So why should agencies get involved in this rise of sensing and communicating products now? How consumers interact with connected products and the design of the two-way conversation with them will become one of the most important parts of brand communication. This evolution of the internet won’t arrive in a big bang, giving everyone time to learn the ropes; the IoT is creeping up with alphabets of interactions to experiment with already. At TBWA\Digital Arts Network, widespread
understanding and experimental creativity with branded interactions are increasingly integral to being creative. Without rolling our sleeves up and experimenting with – even inventing – connected products now, even on the simplest level, how will we teach products to tell our brand stories effectively in the future? As media become more intelligent, so the need to understand how they work becomes ever greater for creativity.
It’s not only brands with physical products that need to be concerned about the IoT’s potential to disrupt communication. Creating a device to weave a non-physical product into the physical world of a consumer can create a powerful connection between consumer and brand. A fine example of this is Red Tomato Pizza’s VIP fridge magnet (by TBWA\Digital Arts Network), which illustrated how a small, connected device that lives on your fridge formed a strong bond between customer and brand. The result was a sustained influx of sales for a small (now large) Dubai takeaway pizza company.
Connected products create a tangible relationship between the brand and the consumer. They become something the consumer interacts with and the product can react and respond in turn – becoming the ultimate tool for personalised, real-time, two-way brand communication.
THE CONNECTED OPPORTUNITY
But the parlance doesn’t start and end with the customer buying the product. Objects connected to the internet on shelves in stores will come with their own data shadow –pricing, celebrity endorsements and a product’s carbon footprint may all be tethered to it. This allows any physical shopping experience to become a connected media opportunity and spill out of traditional physical retail spaces. Online shopping through content and social media might connect with a "social network" of products owned by you and your friends.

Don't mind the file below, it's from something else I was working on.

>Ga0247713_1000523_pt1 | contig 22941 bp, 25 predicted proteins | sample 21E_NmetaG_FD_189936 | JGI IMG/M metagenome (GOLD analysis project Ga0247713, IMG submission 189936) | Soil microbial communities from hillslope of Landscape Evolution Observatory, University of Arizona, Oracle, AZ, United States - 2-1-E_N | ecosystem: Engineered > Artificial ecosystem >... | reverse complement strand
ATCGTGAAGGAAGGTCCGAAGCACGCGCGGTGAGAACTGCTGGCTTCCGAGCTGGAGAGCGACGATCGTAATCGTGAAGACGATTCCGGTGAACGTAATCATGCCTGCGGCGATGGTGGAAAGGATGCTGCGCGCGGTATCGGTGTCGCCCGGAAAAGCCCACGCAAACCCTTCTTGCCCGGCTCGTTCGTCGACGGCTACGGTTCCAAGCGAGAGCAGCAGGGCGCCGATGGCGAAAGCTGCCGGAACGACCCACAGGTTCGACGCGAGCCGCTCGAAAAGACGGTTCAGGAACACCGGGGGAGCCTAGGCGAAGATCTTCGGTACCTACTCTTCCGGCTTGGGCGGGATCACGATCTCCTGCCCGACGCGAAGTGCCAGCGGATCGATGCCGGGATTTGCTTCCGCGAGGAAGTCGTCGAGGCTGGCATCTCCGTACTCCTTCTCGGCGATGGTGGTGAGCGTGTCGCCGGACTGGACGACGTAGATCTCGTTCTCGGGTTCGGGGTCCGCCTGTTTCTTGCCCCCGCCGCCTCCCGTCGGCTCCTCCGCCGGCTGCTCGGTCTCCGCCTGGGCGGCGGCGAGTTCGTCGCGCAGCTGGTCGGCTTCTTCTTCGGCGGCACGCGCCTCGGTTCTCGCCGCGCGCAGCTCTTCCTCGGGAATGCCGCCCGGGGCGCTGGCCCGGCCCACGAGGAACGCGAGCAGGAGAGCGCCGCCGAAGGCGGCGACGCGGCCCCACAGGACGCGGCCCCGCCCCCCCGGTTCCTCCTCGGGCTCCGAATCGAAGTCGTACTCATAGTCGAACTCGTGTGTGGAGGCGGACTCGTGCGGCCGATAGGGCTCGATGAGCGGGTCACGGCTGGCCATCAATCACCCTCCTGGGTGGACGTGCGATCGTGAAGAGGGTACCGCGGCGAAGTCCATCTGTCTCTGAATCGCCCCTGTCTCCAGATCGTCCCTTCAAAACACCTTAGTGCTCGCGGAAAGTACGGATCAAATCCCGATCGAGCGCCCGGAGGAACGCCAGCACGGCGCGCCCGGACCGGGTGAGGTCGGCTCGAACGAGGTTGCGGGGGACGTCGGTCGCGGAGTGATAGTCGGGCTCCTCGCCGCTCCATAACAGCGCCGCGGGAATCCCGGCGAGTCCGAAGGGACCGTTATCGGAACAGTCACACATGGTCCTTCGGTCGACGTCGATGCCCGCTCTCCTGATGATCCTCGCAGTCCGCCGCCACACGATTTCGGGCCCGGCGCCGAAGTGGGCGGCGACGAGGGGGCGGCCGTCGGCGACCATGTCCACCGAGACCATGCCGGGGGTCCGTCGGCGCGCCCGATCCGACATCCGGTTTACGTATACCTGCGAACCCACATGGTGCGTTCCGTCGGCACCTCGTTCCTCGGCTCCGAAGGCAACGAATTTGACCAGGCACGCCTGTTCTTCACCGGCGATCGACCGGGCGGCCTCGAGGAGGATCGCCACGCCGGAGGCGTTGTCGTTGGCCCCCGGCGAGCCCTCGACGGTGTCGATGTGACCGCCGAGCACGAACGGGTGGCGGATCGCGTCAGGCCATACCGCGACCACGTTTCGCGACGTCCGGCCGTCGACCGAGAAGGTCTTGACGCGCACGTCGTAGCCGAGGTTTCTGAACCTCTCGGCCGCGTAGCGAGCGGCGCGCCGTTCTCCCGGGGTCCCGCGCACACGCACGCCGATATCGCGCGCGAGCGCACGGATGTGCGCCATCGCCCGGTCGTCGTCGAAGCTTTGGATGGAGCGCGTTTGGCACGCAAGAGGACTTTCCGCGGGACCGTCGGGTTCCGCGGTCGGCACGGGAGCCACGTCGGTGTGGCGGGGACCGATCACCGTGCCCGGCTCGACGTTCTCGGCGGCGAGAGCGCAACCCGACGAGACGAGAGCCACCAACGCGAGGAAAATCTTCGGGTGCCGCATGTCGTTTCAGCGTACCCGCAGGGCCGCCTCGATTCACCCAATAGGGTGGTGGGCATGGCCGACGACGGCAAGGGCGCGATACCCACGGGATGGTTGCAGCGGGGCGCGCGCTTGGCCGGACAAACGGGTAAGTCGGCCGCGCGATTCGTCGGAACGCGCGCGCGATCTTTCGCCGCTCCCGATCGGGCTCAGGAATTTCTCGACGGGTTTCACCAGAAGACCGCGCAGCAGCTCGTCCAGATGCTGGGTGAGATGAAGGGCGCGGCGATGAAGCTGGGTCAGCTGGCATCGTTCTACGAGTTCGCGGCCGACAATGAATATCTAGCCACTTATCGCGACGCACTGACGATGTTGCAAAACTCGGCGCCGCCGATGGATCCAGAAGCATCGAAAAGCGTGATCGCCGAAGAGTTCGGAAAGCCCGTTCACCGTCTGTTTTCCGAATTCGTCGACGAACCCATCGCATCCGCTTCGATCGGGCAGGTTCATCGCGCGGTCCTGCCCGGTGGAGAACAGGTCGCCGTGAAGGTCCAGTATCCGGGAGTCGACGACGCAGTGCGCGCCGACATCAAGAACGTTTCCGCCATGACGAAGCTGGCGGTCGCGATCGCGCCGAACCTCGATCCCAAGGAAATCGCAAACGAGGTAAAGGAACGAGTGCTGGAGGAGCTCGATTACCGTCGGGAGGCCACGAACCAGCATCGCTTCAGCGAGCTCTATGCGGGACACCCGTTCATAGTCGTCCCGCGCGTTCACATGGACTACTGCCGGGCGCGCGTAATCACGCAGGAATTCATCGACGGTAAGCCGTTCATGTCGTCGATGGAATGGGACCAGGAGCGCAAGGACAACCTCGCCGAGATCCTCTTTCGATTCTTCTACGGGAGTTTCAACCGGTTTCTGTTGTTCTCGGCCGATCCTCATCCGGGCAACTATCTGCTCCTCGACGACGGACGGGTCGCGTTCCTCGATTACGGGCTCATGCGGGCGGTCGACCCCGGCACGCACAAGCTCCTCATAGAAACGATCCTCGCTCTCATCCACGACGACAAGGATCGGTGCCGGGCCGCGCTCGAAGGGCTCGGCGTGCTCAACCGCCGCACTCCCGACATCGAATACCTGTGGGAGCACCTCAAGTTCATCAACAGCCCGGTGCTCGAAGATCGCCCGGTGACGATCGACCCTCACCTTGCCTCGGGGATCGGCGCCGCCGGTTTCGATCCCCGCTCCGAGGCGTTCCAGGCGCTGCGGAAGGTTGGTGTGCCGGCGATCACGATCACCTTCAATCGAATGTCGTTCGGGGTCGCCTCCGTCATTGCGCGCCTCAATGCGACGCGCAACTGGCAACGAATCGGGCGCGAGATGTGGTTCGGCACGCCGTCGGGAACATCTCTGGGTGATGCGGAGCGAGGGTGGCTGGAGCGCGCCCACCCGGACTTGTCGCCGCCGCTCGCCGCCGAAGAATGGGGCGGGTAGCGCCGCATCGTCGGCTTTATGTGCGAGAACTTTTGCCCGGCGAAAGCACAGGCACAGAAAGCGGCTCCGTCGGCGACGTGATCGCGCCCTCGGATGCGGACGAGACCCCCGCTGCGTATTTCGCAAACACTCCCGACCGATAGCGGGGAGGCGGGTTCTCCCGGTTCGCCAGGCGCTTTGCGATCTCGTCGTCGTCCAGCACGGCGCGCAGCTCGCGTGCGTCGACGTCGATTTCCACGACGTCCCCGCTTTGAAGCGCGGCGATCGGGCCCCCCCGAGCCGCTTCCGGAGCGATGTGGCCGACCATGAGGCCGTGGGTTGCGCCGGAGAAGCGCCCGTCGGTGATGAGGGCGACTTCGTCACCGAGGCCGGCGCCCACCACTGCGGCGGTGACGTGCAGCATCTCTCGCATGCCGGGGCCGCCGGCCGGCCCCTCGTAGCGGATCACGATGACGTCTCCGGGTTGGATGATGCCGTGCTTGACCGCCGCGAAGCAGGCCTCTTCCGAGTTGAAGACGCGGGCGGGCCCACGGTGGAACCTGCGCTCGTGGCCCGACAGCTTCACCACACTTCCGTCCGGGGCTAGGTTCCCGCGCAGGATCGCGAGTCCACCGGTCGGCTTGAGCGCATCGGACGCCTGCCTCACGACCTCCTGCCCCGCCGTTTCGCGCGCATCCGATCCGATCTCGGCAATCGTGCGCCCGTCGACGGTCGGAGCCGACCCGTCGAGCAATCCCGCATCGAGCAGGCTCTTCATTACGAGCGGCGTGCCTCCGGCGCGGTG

The functionality that the intimate level of responsiveness adds allows you to learn from existing customers and evolve the brand as the product is used.
The new media of tomorrow is pervasive with its real-time, always-on, algorithm-driven characteristics, always sensing, learning and responding, but with the brand’s story at its heart. Agencies can continue to lead the simplification of consumer communication in a mass of squabbling products and open up the possibilities of the growing number of media formats. The medium will emerge to have as much creative importance to an ad agency as the brand message itself because, with the IoT, they are one. It’s almost as if McLuhan knew this day would come.
Jessi Baker is a creative technologist at TBWA\Digital Arts Network London